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Is now the right time to build UH-West Oahu?

Noel Kent
Professor, ethnic studies,
University of Hawaii at Manoa


UH-West Oahu: It’s the wrong time and the wrong place. This semester, as usual, I was bombarded by dozens of e-mails from students trying to get into my courses. They were searching for courses that carry hard-to-find general education focus credits that are essential to graduating. In fact, it is becoming harder to graduate from Manoa because of the shortage of courses students need. This speaks to our underfunding as an institution and lack of sufficient resources.

Throughout the three decades I have been a member of the Manoa faculty (even during boom years), UH’s flagship campus has never been adequately financed. Our infrastructure is in shocking disrepair, with a backlog of work now amounting to more than $100 million. Since faculty salaries are substandard in comparison with our benchmark universities elsewhere, recruitment and retention are very difficult. And on the Manoa chancellor’s current agenda is a money-saving project to reduce faculty by attrition.

So the Manoa campus (as are other existing state campuses) is crying out for more funding. The response of the state — to build a full-scale, comprehensive institution of 8,000 students some 15 miles or so from Manoa — is astonishing, especially given the most severe economic crisis in memory. Right now, hiring throughout the university system is frozen, departments are making major cuts and employees are being asked to take reduced pay. How can we justify new investment in buildings when the UH cannot maintain the inventory of buildings already in existence? How can we justify hiring new faculty at West Oahu when not enough faculty are available at Manoa to serve students?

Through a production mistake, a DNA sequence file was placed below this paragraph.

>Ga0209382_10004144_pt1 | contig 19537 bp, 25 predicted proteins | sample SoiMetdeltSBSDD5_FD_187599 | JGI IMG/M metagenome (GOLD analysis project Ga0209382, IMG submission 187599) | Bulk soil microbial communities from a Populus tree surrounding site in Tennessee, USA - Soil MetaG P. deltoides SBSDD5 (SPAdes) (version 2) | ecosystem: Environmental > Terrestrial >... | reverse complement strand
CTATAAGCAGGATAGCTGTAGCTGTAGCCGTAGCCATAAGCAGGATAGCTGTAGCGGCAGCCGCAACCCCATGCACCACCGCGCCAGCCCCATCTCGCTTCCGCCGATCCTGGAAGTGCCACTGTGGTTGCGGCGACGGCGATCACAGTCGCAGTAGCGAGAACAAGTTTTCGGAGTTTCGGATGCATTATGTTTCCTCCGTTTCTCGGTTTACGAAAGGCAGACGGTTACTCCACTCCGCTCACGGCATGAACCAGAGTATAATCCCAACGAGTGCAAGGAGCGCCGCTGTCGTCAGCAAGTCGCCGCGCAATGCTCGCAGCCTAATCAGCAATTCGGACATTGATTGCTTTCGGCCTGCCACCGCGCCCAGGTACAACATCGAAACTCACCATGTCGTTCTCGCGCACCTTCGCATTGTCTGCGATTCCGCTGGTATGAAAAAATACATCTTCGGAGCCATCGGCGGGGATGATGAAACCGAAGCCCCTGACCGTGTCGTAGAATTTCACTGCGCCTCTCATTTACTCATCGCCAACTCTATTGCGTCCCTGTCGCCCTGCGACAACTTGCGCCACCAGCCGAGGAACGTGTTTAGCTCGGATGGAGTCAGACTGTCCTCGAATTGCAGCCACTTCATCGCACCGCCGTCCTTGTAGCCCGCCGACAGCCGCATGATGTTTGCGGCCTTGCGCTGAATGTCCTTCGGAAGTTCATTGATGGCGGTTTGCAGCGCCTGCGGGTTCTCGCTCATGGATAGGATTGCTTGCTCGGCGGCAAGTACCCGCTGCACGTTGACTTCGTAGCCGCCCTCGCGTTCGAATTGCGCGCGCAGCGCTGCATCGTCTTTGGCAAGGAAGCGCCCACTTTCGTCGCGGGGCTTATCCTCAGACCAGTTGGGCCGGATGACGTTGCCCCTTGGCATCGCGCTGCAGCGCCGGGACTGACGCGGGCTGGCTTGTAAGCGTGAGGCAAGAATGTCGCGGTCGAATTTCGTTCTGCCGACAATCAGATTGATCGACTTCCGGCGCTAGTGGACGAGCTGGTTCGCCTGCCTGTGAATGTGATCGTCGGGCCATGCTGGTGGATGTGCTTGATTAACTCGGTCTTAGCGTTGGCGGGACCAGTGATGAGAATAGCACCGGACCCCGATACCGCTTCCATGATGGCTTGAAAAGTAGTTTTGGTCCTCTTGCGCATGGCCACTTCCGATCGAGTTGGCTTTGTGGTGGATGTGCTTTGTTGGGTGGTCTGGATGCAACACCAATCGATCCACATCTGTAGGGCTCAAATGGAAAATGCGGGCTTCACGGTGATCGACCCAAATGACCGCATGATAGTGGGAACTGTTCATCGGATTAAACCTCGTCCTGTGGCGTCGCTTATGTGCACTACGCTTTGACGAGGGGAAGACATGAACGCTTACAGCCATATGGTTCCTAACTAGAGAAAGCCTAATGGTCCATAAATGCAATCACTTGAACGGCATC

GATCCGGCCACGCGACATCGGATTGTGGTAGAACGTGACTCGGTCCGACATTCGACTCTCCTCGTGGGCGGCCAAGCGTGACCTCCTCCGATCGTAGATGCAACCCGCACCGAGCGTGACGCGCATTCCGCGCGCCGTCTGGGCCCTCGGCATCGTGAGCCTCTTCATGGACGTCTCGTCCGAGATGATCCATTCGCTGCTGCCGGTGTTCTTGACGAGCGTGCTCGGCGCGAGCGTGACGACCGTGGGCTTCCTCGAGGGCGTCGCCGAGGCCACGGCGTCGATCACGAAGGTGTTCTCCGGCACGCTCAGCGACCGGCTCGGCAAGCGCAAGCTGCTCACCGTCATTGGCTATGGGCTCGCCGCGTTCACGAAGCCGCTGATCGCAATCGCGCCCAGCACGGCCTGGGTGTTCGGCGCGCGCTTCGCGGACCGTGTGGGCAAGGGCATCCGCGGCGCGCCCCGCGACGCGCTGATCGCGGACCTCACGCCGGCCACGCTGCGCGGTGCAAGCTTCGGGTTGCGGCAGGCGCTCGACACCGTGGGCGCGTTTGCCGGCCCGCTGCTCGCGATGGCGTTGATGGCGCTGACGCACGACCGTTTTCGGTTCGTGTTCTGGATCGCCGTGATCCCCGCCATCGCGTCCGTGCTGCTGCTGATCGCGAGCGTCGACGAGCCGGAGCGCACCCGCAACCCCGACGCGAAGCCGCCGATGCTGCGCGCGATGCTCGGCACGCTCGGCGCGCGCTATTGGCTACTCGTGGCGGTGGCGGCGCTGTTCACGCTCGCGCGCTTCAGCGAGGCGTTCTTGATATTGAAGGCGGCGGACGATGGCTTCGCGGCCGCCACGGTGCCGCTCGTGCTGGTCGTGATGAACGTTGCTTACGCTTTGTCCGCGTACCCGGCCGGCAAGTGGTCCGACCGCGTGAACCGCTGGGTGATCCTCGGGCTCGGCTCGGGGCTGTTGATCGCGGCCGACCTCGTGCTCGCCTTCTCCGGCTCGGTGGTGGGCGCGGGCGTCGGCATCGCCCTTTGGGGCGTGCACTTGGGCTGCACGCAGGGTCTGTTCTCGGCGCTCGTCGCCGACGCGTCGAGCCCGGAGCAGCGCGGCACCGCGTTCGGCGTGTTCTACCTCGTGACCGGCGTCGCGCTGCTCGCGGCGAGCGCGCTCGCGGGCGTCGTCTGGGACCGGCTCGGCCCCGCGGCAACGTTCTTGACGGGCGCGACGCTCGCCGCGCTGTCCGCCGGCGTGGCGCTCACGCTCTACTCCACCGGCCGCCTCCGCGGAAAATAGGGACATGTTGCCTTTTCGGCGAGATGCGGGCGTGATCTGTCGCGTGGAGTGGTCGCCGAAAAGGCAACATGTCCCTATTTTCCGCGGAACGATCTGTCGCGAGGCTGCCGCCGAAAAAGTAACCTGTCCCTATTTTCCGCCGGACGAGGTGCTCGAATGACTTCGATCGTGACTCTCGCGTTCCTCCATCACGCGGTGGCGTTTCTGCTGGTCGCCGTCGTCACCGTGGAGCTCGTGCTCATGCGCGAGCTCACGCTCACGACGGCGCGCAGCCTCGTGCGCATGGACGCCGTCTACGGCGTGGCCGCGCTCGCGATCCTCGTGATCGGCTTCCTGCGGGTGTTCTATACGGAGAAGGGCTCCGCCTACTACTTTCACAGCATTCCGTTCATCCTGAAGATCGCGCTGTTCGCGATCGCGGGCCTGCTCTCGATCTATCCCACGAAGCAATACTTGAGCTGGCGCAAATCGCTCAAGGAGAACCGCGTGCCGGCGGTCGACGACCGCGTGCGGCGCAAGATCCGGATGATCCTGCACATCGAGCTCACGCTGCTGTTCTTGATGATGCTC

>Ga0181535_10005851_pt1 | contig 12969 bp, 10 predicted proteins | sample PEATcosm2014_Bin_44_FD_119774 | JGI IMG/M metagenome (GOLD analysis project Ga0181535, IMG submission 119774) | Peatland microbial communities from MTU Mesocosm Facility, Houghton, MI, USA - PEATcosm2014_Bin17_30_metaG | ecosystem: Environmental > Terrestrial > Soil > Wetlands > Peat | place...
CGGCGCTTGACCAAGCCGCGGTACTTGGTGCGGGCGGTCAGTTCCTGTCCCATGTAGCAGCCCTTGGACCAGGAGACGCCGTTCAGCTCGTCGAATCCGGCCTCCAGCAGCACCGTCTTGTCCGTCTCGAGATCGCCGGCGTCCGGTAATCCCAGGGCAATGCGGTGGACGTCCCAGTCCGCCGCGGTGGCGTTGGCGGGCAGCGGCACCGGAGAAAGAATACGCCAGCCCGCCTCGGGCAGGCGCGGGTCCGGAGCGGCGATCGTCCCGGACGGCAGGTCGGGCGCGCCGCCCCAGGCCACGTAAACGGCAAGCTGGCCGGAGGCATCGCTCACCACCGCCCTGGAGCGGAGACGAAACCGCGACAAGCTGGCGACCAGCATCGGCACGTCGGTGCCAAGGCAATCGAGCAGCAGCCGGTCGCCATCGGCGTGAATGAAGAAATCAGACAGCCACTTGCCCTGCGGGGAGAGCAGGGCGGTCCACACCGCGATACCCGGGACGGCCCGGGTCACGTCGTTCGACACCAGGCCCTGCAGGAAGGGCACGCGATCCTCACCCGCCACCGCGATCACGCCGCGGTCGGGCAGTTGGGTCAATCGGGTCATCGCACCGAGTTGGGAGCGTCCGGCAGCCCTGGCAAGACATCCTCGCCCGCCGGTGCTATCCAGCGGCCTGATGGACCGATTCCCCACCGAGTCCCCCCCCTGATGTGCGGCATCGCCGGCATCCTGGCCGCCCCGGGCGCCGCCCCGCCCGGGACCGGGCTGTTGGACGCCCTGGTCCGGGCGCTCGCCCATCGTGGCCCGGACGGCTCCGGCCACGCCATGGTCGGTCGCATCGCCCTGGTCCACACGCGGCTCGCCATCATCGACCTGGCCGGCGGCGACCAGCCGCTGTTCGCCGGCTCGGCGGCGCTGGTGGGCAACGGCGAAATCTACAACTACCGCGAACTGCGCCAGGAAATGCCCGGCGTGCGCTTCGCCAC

I have done invited lectures at West Oahu and greatly respect the faculty and students there. But we must not allow a project driven by special Kapolei business interests to strip valuable resources from a deeply underfinanced university system. Keep West Oahu a small college and limit its enrollment to what it is currently — under 1,200.

Maeda Timson
Chair, Kapolei Neighborhood Board,
and Assistant vice president,
First Hawaiian Bank


The question that West Oahu communities have asked for more than 30 years, when the issue of whether to build a University of Hawaii-West Oahu campus is raised, has been: “Isn’t it time to invest in our future?” Has our position changed? No, it’s only been reinforced with a critical yes!

We knew then how important it was for our keiki to set goals past high school, have access to “their” place of higher learning, without traveling for hours each day, and have their chance to explore how to attain their goals. Today, our time to invest is overdue. Our future is today. Our children’s education is vital. It is said that the cornerstone of a thriving society and economy is a well-educated public.

Some have argued the prohibitive cost to build a university and lack of enrollment are reasons the campus should not be built. These assumptions are wrong. City and state governments agree it is time to build the campus. The university’s administrators have come “out of the box” with affordable ideas and partnerships with area developers to share infrastructure costs. Our designated “New City” of Kapolei is the fastest growing area in our state and now has thousands of families with limited access to a public university, as documented, confirmed and projected in the UH’s own Second Decade Project, which demonstrates a growing demand for a West Oahu campus, well into this century.

Today, investing in UH-West Oahu is more than building a new university, it is a way to stimulate our economy by building infrastructure to improve traffic, creating new businesses and helping existing ones thrive, and putting our people to work so they can put food on their tables. This is how all of us can improve our quality of life, for generations to come.

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